Cumberland MLA Doyle Vermette is welcoming the news that the provincial government is starting work to add more addiction treatment beds in Saskatchewan.

This week it was reported that the provincial government had put out a requests for proposals (RFP) to operate between 150 to 200 new treatment beds. Vermette, who serves as the opposition critic for mental health and addictions, said he is happy to hear that work is getting underway to make more beds available. He credited a number of people ranging from local leadership to families who have spoken out and worked to raise awareness about the problem of addiction for pushing the government to take action.

“It feels like the pressure that’s been put on government, is telling the government, ‘you have to take this crisis, going on in our province more serious,’ ” he said.

However, Vermette said he does have some concerns about how the government is going about adding the additional treatment beds. Specifically, Vermette said he was worried about the new beds being operated by private for profit groups.

“We’ve seen what they’ve done with long term care when they privatized it,” he said.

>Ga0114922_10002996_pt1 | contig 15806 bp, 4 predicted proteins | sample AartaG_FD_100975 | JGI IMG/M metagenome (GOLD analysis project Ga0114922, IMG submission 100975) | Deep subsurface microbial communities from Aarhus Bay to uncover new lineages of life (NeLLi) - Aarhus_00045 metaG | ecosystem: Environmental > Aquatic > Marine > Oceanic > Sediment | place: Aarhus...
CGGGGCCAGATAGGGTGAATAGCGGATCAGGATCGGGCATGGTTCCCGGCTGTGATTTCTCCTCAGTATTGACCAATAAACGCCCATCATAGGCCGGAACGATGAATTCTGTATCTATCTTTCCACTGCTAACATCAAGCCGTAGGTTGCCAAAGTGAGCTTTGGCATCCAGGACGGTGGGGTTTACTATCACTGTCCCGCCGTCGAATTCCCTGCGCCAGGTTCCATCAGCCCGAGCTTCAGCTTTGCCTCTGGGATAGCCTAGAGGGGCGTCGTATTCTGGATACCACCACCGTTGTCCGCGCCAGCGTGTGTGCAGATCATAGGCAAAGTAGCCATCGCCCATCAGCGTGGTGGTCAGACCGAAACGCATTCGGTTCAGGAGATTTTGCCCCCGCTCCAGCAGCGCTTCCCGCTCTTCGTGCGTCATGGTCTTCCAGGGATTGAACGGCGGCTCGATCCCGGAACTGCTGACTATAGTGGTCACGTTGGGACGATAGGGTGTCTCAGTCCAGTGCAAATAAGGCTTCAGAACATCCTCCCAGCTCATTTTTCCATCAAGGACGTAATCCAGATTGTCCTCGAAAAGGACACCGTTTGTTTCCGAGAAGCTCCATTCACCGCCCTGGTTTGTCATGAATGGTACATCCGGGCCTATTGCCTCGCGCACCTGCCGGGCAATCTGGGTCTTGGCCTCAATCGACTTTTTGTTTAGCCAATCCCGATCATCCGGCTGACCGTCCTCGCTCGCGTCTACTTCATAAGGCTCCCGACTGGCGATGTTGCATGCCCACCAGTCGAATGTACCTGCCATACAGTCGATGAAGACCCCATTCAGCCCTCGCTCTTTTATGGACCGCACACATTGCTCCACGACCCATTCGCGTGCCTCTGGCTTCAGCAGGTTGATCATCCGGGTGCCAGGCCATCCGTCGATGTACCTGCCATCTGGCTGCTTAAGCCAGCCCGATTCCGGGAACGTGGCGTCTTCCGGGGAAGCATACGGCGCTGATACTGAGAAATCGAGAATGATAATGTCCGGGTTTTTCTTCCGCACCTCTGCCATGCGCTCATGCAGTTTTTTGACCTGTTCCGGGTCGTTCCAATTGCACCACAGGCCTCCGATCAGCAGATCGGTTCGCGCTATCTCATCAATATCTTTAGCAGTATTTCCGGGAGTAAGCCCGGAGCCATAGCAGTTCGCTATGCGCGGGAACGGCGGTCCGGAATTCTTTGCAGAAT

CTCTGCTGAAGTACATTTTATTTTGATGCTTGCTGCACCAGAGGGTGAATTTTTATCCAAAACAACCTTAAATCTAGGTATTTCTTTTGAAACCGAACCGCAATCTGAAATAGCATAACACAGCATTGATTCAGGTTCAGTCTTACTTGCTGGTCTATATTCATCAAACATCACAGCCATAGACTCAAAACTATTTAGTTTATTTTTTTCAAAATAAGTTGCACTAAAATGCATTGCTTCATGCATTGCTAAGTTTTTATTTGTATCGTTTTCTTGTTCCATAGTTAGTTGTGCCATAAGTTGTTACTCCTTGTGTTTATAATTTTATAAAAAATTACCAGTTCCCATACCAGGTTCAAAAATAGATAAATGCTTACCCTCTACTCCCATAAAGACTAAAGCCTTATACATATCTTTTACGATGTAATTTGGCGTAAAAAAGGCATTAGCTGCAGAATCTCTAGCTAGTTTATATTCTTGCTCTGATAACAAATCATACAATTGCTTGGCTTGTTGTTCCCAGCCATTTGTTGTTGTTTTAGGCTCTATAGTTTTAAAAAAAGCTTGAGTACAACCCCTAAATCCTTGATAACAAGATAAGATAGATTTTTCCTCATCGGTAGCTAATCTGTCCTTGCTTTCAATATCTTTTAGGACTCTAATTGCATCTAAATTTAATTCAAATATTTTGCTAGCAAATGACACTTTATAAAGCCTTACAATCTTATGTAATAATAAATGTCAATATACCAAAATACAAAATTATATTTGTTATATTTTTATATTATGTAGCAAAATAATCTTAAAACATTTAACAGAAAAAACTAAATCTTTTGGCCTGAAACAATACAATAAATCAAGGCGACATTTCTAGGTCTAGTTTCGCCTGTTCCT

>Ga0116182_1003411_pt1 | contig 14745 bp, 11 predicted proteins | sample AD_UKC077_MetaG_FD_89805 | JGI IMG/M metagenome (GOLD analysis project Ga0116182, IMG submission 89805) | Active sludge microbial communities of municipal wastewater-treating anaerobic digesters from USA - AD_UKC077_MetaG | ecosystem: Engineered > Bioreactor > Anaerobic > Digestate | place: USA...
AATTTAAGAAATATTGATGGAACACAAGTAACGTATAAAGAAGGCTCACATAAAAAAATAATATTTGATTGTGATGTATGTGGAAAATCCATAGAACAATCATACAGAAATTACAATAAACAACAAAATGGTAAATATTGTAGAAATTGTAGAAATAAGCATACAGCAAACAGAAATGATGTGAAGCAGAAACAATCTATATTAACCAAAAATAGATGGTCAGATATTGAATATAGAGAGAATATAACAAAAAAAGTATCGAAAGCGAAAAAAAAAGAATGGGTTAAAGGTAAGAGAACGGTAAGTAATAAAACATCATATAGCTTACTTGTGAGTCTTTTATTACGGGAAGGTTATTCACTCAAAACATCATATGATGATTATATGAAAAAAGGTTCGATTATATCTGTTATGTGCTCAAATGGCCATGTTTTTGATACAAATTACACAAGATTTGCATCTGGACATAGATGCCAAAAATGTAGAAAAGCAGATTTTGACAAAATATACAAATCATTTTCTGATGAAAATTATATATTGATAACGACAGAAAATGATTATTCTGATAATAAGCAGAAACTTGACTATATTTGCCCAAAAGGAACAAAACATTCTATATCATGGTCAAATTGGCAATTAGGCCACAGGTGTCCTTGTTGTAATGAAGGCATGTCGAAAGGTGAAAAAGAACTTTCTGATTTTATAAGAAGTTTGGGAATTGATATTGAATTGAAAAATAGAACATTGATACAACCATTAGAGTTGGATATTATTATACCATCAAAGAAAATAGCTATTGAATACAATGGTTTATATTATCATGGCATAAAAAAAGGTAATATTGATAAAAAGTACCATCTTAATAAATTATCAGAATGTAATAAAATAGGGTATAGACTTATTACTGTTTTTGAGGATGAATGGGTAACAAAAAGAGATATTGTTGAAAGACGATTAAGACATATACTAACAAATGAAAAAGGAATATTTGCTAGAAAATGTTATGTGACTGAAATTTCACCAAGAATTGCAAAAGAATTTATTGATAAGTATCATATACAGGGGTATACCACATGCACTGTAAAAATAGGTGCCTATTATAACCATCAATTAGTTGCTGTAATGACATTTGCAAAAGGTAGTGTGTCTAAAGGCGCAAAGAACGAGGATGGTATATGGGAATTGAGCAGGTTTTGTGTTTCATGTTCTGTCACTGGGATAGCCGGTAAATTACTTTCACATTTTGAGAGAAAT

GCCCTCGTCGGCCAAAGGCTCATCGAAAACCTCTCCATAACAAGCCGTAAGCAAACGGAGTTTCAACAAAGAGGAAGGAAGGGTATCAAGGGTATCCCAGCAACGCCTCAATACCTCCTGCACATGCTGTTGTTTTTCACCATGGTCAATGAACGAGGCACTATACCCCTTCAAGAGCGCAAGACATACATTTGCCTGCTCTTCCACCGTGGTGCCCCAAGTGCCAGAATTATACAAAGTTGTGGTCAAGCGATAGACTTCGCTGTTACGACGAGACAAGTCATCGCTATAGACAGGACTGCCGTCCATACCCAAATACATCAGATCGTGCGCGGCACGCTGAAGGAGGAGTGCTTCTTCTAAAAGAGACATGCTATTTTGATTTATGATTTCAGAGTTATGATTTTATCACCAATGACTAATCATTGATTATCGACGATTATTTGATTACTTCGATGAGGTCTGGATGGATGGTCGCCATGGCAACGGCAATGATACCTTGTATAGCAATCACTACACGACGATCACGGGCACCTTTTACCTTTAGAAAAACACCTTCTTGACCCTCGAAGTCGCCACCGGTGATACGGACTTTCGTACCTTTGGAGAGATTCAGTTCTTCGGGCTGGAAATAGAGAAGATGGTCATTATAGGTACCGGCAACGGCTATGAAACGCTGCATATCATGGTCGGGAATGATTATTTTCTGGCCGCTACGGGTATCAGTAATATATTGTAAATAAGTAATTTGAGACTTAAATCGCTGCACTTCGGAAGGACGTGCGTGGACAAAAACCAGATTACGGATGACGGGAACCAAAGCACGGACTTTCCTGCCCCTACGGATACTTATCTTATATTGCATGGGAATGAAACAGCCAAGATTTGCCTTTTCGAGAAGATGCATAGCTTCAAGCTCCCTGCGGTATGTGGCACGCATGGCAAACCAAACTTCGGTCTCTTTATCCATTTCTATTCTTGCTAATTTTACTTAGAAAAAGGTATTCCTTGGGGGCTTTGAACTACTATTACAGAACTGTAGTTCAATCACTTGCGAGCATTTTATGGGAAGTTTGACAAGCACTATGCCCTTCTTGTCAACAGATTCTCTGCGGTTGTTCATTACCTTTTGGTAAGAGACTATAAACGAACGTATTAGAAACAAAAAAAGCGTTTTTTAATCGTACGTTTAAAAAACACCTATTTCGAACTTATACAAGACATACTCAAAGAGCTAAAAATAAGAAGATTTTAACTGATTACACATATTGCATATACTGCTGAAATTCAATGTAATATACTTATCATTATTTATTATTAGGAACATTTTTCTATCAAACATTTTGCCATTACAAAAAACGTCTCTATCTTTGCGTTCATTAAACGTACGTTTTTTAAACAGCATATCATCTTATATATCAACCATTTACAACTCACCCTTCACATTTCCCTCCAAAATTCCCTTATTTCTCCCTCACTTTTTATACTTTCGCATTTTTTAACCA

Where the new beds will be located specifically is currently an open question. In an email response to MBC Radio News a Saskatchewan Health Authority (SHA) spokesperson would only comment that the provincial health authority knows there is a need all over the province for more addictions treatment beds.

“The province has identified that there are needs in rural and urban centres, province-wide,” the response said.

When contacted by MBC and asked about the RFP process a spokesperson for the Northern Inter Tribal Health Authority (NITHA), which provides health care services to 33 First Nations in the north, said the health authority does not know where any of the new beds will be located.

“To leave the north out, not even mention the north in there is pretty sad,” said Vermette in response to the SHA’s statement.

Vermette said he will be keeping an eye on the roll out and putting pressure on the government to ensure that some of the new beds are in the north. Overall the Cumberland MLA explained in his experience the current provincial government has not done a good job when it comes to consulting people at the local level. Along with local leaders Vermette said families of people who are affected should be part of the process as well.

He added northern health authorities have been doing good work and said it was sad to hear that they are not currently part of the process.

“The province doesn’t even talk and consult with them when they make these announcements,” said Vermette.